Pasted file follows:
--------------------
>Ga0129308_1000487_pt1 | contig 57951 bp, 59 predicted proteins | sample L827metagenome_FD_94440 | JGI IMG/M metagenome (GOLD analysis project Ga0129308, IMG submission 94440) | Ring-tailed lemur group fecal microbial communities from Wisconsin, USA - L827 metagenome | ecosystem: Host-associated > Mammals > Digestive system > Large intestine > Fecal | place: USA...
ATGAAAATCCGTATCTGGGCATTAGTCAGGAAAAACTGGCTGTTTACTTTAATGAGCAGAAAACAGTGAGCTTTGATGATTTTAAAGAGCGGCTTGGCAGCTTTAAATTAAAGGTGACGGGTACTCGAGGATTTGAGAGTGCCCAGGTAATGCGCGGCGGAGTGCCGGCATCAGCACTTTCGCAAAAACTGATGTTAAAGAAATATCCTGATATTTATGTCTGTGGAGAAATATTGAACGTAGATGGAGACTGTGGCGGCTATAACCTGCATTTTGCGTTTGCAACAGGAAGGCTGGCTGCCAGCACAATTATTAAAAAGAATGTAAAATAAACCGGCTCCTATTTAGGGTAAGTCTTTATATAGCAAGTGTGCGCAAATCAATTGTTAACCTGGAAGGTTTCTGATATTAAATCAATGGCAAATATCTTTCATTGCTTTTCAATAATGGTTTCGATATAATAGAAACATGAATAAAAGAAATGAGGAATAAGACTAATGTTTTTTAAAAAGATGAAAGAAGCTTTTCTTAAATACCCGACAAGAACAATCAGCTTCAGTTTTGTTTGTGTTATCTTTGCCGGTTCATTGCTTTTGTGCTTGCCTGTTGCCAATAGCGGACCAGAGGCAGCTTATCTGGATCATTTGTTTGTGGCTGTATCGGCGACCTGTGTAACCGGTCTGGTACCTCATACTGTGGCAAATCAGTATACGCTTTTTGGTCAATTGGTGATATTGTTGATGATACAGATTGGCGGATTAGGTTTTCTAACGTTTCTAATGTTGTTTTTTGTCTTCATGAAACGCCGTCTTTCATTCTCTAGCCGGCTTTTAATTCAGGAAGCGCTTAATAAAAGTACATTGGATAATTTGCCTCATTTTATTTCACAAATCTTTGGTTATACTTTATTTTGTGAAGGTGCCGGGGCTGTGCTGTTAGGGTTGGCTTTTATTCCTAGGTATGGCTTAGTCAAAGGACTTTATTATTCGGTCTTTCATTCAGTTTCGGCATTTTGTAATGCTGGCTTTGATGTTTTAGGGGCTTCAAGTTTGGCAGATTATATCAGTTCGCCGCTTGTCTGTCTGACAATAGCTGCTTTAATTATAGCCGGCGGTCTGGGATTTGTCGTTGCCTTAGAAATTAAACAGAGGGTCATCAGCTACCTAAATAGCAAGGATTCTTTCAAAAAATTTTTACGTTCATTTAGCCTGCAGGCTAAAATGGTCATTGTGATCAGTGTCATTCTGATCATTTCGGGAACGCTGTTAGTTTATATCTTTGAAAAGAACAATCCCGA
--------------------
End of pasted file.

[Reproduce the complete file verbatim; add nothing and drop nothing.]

>Ga0129308_1000487_pt1 | contig 57951 bp, 59 predicted proteins | sample L827metagenome_FD_94440 | JGI IMG/M metagenome (GOLD analysis project Ga0129308, IMG submission 94440) | Ring-tailed lemur group fecal microbial communities from Wisconsin, USA - L827 metagenome | ecosystem: Host-associated > Mammals > Digestive system > Large intestine > Fecal | place: USA...
ATGAAAATCCGTATCTGGGCATTAGTCAGGAAAAACTGGCTGTTTACTTTAATGAGCAGAAAACAGTGAGCTTTGATGATTTTAAAGAGCGGCTTGGCAGCTTTAAATTAAAGGTGACGGGTACTCGAGGATTTGAGAGTGCCCAGGTAATGCGCGGCGGAGTGCCGGCATCAGCACTTTCGCAAAAACTGATGTTAAAGAAATATCCTGATATTTATGTCTGTGGAGAAATATTGAACGTAGATGGAGACTGTGGCGGCTATAACCTGCATTTTGCGTTTGCAACAGGAAGGCTGGCTGCCAGCACAATTATTAAAAAGAATGTAAAATAAACCGGCTCCTATTTAGGGTAAGTCTTTATATAGCAAGTGTGCGCAAATCAATTGTTAACCTGGAAGGTTTCTGATATTAAATCAATGGCAAATATCTTTCATTGCTTTTCAATAATGGTTTCGATATAATAGAAACATGAATAAAAGAAATGAGGAATAAGACTAATGTTTTTTAAAAAGATGAAAGAAGCTTTTCTTAAATACCCGACAAGAACAATCAGCTTCAGTTTTGTTTGTGTTATCTTTGCCGGTTCATTGCTTTTGTGCTTGCCTGTTGCCAATAGCGGACCAGAGGCAGCTTATCTGGATCATTTGTTTGTGGCTGTATCGGCGACCTGTGTAACCGGTCTGGTACCTCATACTGTGGCAAATCAGTATACGCTTTTTGGTCAATTGGTGATATTGTTGATGATACAGATTGGCGGATTAGGTTTTCTAACGTTTCTAATGTTGTTTTTTGTCTTCATGAAACGCCGTCTTTCATTCTCTAGCCGGCTTTTAATTCAGGAAGCGCTTAATAAAAGTACATTGGATAATTTGCCTCATTTTATTTCACAAATCTTTGGTTATACTTTATTTTGTGAAGGTGCCGGGGCTGTGCTGTTAGGGTTGGCTTTTATTCCTAGGTATGGCTTAGTCAAAGGACTTTATTATTCGGTCTTTCATTCAGTTTCGGCATTTTGTAATGCTGGCTTTGATGTTTTAGGGGCTTCAAGTTTGGCAGATTATATCAGTTCGCCGCTTGTCTGTCTGACAATAGCTGCTTTAATTATAGCCGGCGGTCTGGGATTTGTCGTTGCCTTAGAAATTAAACAGAGGGTCATCAGCTACCTAAATAGCAAGGATTCTTTCAAAAAATTTTTACGTTCATTTAGCCTGCAGGCTAAAATGGTCATTGTGATCAGTGTCATTCTGATCATTTCGGGAACGCTGTTAGTTTATATCTTTGAAAAGAACAATCCCGA